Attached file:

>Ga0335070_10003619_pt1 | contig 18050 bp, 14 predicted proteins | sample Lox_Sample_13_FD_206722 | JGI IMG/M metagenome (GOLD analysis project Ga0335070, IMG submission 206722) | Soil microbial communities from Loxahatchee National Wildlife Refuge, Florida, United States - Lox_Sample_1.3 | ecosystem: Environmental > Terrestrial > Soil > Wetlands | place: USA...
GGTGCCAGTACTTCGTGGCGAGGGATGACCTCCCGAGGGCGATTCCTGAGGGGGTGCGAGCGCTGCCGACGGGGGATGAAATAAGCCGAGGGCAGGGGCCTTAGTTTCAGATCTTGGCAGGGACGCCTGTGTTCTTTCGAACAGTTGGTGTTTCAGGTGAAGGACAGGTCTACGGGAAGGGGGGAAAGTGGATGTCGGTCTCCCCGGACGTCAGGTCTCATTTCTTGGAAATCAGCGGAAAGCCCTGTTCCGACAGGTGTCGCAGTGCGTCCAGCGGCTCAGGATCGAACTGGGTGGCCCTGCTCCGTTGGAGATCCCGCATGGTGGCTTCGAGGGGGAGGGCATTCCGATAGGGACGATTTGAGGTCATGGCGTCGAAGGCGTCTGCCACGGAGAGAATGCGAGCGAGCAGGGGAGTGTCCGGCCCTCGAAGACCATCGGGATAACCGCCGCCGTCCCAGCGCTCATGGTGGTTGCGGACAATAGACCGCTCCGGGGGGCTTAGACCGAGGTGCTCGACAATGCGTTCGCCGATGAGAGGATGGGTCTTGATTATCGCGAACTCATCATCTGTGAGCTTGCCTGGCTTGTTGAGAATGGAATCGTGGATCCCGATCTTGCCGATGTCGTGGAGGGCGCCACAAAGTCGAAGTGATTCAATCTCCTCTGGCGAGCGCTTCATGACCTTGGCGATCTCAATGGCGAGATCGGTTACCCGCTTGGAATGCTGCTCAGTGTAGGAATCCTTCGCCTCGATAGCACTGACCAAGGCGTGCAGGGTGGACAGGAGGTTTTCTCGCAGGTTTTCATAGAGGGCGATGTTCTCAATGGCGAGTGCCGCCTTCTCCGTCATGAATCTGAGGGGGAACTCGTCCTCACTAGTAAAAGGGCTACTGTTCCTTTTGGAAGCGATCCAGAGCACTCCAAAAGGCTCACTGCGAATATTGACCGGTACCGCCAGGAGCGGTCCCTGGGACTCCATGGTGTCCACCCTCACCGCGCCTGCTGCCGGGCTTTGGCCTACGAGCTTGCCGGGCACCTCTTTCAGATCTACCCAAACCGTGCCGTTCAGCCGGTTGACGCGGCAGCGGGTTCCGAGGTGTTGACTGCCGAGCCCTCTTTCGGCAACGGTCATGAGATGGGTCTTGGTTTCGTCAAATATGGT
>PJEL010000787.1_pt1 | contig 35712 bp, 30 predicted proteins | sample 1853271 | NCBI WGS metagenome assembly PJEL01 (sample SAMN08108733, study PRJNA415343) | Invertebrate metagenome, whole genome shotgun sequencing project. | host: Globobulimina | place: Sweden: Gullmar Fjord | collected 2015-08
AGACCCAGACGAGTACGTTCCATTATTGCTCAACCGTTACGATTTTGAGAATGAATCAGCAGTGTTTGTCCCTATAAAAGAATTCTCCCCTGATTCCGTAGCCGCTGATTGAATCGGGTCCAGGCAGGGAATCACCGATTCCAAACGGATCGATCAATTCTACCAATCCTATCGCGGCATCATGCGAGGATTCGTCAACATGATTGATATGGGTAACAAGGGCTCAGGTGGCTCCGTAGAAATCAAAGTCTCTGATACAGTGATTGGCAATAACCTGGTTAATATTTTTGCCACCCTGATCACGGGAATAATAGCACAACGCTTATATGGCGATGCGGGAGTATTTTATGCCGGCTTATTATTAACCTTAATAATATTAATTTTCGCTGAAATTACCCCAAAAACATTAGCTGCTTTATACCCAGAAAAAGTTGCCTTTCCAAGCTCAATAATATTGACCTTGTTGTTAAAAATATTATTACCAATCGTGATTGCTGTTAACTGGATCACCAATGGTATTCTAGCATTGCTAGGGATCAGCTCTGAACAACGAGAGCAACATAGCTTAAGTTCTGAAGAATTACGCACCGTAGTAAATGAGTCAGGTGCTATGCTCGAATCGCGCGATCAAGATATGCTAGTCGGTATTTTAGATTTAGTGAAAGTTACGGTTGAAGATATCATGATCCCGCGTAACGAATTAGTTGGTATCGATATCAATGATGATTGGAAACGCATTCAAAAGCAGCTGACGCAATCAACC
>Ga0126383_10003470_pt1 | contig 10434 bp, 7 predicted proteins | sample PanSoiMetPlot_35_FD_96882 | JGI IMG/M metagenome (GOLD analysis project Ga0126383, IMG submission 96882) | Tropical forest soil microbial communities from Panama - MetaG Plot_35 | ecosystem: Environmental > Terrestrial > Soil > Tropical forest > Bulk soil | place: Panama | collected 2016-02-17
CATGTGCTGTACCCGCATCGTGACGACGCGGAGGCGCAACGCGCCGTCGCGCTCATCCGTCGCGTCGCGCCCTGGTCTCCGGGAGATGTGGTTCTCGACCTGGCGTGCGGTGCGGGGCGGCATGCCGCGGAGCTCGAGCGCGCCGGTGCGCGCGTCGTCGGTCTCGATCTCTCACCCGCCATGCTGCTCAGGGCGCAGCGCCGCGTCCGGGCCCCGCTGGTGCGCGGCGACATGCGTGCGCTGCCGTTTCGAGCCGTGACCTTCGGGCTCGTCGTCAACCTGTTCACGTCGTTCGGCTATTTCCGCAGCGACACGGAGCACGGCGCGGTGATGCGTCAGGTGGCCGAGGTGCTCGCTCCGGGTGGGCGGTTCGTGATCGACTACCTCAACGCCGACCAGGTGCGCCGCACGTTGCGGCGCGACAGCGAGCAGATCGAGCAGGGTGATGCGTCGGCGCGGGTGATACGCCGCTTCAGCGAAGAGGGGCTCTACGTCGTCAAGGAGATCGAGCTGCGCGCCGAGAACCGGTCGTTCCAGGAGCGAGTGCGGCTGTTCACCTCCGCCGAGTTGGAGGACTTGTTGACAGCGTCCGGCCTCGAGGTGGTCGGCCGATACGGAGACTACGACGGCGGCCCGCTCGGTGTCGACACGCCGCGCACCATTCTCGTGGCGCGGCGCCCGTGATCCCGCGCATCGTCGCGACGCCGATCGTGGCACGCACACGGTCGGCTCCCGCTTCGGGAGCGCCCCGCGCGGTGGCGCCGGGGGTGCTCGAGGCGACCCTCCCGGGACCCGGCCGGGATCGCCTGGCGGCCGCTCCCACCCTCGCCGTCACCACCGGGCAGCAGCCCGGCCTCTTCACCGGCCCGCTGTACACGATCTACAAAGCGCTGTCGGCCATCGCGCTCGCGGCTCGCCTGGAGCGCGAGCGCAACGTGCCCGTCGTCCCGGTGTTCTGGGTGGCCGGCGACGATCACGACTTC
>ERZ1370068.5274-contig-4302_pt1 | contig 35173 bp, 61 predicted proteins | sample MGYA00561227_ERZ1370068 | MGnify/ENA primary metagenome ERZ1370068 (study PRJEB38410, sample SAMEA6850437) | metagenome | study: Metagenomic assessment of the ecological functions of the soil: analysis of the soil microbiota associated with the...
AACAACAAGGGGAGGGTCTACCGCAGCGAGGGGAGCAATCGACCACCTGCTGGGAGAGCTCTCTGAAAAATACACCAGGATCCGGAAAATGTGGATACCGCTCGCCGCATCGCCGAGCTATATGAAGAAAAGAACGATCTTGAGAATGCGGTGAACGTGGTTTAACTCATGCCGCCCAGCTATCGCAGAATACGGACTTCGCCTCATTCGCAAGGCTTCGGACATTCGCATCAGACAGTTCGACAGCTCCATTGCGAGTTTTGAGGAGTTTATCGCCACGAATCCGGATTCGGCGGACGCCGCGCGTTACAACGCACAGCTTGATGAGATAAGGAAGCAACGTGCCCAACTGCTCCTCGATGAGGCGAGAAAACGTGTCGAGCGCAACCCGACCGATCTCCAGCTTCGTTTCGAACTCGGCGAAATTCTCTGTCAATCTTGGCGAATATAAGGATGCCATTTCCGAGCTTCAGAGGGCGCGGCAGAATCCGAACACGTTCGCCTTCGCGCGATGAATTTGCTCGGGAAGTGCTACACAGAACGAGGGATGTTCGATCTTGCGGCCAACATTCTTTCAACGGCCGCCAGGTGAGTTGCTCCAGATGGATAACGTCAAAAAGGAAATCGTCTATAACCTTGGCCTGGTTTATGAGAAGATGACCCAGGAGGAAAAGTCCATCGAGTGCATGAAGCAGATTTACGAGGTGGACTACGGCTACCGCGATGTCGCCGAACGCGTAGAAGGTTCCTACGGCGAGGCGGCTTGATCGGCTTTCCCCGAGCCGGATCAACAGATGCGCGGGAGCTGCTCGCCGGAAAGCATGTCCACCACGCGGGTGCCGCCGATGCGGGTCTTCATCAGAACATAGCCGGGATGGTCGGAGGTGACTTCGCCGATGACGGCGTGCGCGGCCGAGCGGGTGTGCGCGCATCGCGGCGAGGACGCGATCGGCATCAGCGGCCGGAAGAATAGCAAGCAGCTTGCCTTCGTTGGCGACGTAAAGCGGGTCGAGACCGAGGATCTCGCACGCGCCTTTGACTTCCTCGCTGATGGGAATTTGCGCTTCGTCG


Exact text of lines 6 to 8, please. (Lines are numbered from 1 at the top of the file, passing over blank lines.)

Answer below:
CATGTGCTGTACCCGCATCGTGACGACGCGGAGGCGCAACGCGCCGTCGCGCTCATCCGTCGCGTCGCGCCCTGGTCTCCGGGAGATGTGGTTCTCGACCTGGCGTGCGGTGCGGGGCGGCATGCCGCGGAGCTCGAGCGCGCCGGTGCGCGCGTCGTCGGTCTCGATCTCTCACCCGCCATGCTGCTCAGGGCGCAGCGCCGCGTCCGGGCCCCGCTGGTGCGCGGCGACATGCGTGCGCTGCCGTTTCGAGCCGTGACCTTCGGGCTCGTCGTCAACCTGTTCACGTCGTTCGGCTATTTCCGCAGCGACACGGAGCACGGCGCGGTGATGCGTCAGGTGGCCGAGGTGCTCGCTCCGGGTGGGCGGTTCGTGATCGACTACCTCAACGCCGACCAGGTGCGCCGCACGTTGCGGCGCGACAGCGAGCAGATCGAGCAGGGTGATGCGTCGGCGCGGGTGATACGCCGCTTCAGCGAAGAGGGGCTCTACGTCGTCAAGGAGATCGAGCTGCGCGCCGAGAACCGGTCGTTCCAGGAGCGAGTGCGGCTGTTCACCTCCGCCGAGTTGGAGGACTTGTTGACAGCGTCCGGCCTCGAGGTGGTCGGCCGATACGGAGACTACGACGGCGGCCCGCTCGGTGTCGACACGCCGCGCACCATTCTCGTGGCGCGGCGCCCGTGATCCCGCGCATCGTCGCGACGCCGATCGTGGCACGCACACGGTCGGCTCCCGCTTCGGGAGCGCCCCGCGCGGTGGCGCCGGGGGTGCTCGAGGCGACCCTCCCGGGACCCGGCCGGGATCGCCTGGCGGCCGCTCCCACCCTCGCCGTCACCACCGGGCAGCAGCCCGGCCTCTTCACCGGCCCGCTGTACACGATCTACAAAGCGCTGTCGGCCATCGCGCTCGCGGCTCGCCTGGAGCGCGAGCGCAACGTGCCCGTCGTCCCGGTGTTCTGGGTGGCCGGCGACGATCACGACTTC
>ERZ1370068.5274-contig-4302_pt1 | contig 35173 bp, 61 predicted proteins | sample MGYA00561227_ERZ1370068 | MGnify/ENA primary metagenome ERZ1370068 (study PRJEB38410, sample SAMEA6850437) | metagenome | study: Metagenomic assessment of the ecological functions of the soil: analysis of the soil microbiota associated with the...
AACAACAAGGGGAGGGTCTACCGCAGCGAGGGGAGCAATCGACCACCTGCTGGGAGAGCTCTCTGAAAAATACACCAGGATCCGGAAAATGTGGATACCGCTCGCCGCATCGCCGAGCTATATGAAGAAAAGAACGATCTTGAGAATGCGGTGAACGTGGTTTAACTCATGCCGCCCAGCTATCGCAGAATACGGACTTCGCCTCATTCGCAAGGCTTCGGACATTCGCATCAGACAGTTCGACAGCTCCATTGCGAGTTTTGAGGAGTTTATCGCCACGAATCCGGATTCGGCGGACGCCGCGCGTTACAACGCACAGCTTGATGAGATAAGGAAGCAACGTGCCCAACTGCTCCTCGATGAGGCGAGAAAACGTGTCGAGCGCAACCCGACCGATCTCCAGCTTCGTTTCGAACTCGGCGAAATTCTCTGTCAATCTTGGCGAATATAAGGATGCCATTTCCGAGCTTCAGAGGGCGCGGCAGAATCCGAACACGTTCGCCTTCGCGCGATGAATTTGCTCGGGAAGTGCTACACAGAACGAGGGATGTTCGATCTTGCGGCCAACATTCTTTCAACGGCCGCCAGGTGAGTTGCTCCAGATGGATAACGTCAAAAAGGAAATCGTCTATAACCTTGGCCTGGTTTATGAGAAGATGACCCAGGAGGAAAAGTCCATCGAGTGCATGAAGCAGATTTACGAGGTGGACTACGGCTACCGCGATGTCGCCGAACGCGTAGAAGGTTCCTACGGCGAGGCGGCTTGATCGGCTTTCCCCGAGCCGGATCAACAGATGCGCGGGAGCTGCTCGCCGGAAAGCATGTCCACCACGCGGGTGCCGCCGATGCGGGTCTTCATCAGAACATAGCCGGGATGGTCGGAGGTGACTTCGCCGATGACGGCGTGCGCGGCCGAGCGGGTGTGCGCGCATCGCGGCGAGGACGCGATCGGCATCAGCGGCCGGAAGAATAGCAAGCAGCTTGCCTTCGTTGGCGACGTAAAGCGGGTCGAGACCGAGGATCTCGCACGCGCCTTTGACTTCCTCGCTGATGGGAATTTGCGCTTCGTCG